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Canada and UK announce trade restrictions, response to forced labor in China’s Xinjiang region

Canada and UK announce trade restrictions

The governments of Canada and the UK issued releases announcing new measures to address alleged human rights abuses in the Xinjiang Uyghur Autonomous Region in China.

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The parallel announcements are designed to address the risk of forced labor-produced goods from entering the global supply chains and to confirm that businesses are not complicit in forced labor in Xinjiang.

Canada

Canada’s approach includes the following measures:

  • Prohibition of imports of goods produced wholly or in part by forced labour
  • Xinjiang “integrity declaration” for Canadian companies
  • Business advisory on Xinjiang-related entities
  • Enhanced advice to Canadian businesses
  • Export controls
  • Increasing awareness for responsible business conduct linked to Xinjiang
  • Study on forced labour and supply chain risks

Read the Canadian release (January 12, 2021)

United Kingdom

The UK measures include:

  • A review of export controls as they apply to Xinjiang to “ensure the government is doing all it can to prevent the exports of goods that may contribute to human rights abuses in the region.” This review will determine which additional specific products will be subject to export controls in future.
  • The introduction of financial penalties for a failure to meet statutory obligations to publish annual modern slavery statements.
  • New, robust, and detailed guidance for UK businesses, setting out the specific risks faced by companies with links to Xinjiang and underlining the challenges of effective due diligence.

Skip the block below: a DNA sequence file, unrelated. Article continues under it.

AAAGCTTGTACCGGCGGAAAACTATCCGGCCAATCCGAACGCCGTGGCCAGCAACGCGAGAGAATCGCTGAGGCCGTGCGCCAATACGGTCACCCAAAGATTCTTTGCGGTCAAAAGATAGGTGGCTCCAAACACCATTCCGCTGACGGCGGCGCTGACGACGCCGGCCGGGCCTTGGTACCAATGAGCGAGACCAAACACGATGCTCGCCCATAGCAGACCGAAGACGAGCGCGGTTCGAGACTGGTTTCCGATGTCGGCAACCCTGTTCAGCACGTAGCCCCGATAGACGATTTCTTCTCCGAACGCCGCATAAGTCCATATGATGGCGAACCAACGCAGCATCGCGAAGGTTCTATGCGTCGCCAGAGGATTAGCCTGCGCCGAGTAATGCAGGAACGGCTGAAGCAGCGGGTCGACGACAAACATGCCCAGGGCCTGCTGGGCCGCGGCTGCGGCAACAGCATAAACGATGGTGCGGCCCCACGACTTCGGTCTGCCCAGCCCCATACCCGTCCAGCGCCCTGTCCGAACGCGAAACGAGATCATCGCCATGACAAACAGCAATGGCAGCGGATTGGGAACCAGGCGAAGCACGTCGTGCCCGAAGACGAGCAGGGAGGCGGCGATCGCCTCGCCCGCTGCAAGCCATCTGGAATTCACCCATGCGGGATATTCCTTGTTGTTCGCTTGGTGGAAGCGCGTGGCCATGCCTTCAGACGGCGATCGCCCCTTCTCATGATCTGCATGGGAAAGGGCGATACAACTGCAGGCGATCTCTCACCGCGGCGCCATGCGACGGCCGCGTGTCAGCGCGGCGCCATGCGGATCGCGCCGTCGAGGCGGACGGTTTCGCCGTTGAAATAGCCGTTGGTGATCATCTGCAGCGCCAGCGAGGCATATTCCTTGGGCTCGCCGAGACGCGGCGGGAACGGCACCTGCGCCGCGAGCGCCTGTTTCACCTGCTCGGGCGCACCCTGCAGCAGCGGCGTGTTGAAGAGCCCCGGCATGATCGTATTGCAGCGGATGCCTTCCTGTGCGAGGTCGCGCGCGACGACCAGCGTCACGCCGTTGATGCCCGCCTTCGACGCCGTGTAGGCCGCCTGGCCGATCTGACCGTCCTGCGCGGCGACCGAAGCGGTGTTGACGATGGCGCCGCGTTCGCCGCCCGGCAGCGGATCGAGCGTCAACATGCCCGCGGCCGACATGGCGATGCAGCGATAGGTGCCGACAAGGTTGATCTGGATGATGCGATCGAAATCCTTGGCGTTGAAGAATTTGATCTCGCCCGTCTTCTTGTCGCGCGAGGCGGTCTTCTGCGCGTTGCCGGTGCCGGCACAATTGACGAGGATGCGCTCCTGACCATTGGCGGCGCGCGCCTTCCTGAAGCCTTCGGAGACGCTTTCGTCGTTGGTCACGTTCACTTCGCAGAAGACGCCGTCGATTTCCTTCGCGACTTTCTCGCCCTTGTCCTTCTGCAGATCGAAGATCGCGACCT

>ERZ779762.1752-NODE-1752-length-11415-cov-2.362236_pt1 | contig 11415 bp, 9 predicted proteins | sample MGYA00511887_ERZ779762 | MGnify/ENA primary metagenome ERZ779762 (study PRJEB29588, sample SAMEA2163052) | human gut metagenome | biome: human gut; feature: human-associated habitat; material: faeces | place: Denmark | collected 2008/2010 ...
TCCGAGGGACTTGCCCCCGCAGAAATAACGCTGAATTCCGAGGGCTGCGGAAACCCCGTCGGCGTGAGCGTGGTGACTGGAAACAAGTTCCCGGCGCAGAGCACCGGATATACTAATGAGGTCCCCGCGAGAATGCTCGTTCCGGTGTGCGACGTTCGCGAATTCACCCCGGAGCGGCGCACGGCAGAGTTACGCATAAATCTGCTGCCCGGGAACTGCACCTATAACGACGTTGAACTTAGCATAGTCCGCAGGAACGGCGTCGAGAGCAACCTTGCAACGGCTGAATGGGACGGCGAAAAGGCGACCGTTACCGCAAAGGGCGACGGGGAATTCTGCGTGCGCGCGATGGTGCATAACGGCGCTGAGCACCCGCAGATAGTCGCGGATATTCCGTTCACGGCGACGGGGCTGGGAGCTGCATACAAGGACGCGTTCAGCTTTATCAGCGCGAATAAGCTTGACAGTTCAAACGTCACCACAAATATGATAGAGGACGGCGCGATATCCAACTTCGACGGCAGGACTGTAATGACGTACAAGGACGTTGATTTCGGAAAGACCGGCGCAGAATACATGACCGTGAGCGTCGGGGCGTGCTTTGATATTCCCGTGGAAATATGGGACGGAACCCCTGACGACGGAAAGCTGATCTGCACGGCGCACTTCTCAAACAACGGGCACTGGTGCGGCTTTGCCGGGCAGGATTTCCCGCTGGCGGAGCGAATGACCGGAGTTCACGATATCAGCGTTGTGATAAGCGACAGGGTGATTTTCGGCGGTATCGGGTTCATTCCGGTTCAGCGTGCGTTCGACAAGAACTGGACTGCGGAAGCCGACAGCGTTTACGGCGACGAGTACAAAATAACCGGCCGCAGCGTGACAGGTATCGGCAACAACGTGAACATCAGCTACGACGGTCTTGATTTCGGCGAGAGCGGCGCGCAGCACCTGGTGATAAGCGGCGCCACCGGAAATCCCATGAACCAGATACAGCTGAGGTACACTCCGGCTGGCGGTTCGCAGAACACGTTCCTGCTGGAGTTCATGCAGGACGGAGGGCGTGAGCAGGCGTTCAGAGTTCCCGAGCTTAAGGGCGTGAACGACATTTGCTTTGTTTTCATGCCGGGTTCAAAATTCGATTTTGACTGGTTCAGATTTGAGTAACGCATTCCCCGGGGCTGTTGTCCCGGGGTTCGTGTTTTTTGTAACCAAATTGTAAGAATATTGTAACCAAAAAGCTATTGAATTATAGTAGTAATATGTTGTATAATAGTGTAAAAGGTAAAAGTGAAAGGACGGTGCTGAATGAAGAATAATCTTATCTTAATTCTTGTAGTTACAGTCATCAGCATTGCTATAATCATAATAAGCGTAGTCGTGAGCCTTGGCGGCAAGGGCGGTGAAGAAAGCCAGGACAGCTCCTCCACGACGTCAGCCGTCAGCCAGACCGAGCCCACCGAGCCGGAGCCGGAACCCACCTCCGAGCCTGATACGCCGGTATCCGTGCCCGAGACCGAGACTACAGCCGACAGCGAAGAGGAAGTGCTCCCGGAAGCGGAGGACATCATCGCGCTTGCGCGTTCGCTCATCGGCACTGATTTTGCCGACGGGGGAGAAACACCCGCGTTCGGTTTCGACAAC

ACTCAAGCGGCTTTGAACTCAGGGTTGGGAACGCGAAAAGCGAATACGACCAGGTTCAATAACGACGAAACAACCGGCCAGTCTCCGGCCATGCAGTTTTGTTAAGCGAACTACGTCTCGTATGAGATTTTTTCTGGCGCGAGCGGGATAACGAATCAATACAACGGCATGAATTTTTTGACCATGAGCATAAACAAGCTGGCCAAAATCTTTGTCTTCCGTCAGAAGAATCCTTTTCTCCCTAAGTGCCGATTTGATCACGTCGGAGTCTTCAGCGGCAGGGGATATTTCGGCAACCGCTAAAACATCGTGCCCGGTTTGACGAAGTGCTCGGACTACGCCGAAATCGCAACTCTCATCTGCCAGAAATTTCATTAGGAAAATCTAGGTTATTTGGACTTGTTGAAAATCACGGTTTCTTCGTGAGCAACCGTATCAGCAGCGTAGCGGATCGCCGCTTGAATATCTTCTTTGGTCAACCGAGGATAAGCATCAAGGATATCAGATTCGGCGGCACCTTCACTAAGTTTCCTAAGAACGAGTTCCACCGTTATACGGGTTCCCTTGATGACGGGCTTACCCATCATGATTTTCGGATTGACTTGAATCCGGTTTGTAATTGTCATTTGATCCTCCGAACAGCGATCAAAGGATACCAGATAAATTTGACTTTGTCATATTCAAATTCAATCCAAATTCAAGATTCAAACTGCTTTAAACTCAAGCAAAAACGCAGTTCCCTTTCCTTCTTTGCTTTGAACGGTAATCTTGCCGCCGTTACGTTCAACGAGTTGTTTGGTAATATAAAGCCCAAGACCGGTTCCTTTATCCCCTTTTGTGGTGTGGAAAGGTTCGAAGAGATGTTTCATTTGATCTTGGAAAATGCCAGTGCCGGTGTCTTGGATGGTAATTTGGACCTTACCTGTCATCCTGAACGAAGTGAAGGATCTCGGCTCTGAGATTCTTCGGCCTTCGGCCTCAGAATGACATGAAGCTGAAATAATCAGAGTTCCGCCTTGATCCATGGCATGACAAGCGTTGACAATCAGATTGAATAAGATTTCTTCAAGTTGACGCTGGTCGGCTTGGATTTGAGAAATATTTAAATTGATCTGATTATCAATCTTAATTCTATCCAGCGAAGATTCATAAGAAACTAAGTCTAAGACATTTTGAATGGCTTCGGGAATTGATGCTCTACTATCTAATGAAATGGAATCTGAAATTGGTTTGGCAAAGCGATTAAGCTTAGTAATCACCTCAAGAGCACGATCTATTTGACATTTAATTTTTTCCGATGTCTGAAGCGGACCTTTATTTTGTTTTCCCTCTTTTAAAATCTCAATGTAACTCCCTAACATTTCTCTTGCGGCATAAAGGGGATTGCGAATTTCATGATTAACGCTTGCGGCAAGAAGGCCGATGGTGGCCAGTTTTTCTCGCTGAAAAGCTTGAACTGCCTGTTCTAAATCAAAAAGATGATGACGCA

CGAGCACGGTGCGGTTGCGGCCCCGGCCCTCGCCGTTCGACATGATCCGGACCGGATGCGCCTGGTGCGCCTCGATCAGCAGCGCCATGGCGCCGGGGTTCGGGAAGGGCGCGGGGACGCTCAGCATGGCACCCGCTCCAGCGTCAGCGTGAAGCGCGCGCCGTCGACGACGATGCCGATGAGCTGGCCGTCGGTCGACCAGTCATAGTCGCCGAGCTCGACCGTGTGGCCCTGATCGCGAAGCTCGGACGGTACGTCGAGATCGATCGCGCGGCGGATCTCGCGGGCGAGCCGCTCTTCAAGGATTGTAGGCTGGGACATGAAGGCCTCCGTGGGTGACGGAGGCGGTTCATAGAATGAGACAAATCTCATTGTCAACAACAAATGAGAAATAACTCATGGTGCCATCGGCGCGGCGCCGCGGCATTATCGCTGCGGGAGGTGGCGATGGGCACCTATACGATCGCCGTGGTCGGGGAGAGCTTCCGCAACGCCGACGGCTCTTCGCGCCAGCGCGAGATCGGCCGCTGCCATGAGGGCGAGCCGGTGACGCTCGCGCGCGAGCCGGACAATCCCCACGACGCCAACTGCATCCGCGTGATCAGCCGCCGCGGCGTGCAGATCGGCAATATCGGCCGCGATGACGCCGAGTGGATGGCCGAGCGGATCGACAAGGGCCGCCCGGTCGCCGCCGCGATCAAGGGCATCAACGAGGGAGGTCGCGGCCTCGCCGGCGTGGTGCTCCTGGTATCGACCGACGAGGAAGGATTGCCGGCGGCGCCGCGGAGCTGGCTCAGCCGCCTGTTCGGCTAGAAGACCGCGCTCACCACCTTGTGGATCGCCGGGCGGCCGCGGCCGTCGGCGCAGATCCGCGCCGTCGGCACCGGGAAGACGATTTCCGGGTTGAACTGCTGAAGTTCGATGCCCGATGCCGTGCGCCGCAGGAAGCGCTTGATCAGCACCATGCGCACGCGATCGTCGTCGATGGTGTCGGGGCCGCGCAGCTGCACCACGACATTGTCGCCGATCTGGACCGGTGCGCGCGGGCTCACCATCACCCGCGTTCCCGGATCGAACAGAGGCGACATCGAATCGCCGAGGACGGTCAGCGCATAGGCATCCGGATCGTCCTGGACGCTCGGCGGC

• An announcement of future guidance and support for all UK public bodies to use in their public procurement rules to exclude suppliers when there is sufficient evidence of human rights violations in supply chains. Compliance will be mandatory for central government, non-departmental bodies, and executive agencies

Read the UK release (January 12, 2021)


For more information on this topic or to learn more about KPMG’s Trade & Customs Services, contact:

Doug Zuvich
Partner and Global Practice Leader
T: 312-665-1022
E: dzuvich@kpmg.com

John L. McLoughlin
Principal and East Coast Leader
T: 267-256-2614
E: jlmcloughlin@kpmg.com

Andy Siciliano
Partner and National Practice Leader
T: 631-425-6057
E: asiciliano@kpmg.com

Steve Brotherton
Principal and Global Export and Sanctions Leader
T: 415-963-7861
E: sbrotherton@kpmg.com

Luis (Lou) Abad
Principal, Washington National Tax
T: 212-954-3094
E: labad@kpmg.com

Irina Vaysfeld
Principal
T: 212-872-2973
E: ivaysfeld@kpmg.com

Amie Ahanchian
Principal
T: 202-533-3247
E: aahanchian@kpmg.com

Christopher Young
Principal
T: 312-665-3229
E: christopheryoung@kpmg.com

Gisele Belotto
Managing Director
T: 305-913-2779
E: gbelotto@kpmg.com

George Zaharatos
Principal
T: 404-222-3292
E: gzaharatos@kpmg.com

Andy Doornaert
Managing Director
T: 313-230-3080
E: adoornaert@kpmg.com

Jessica Libby
Managing Director
T: 612-305-5533
E: jlibby@kpmg.com

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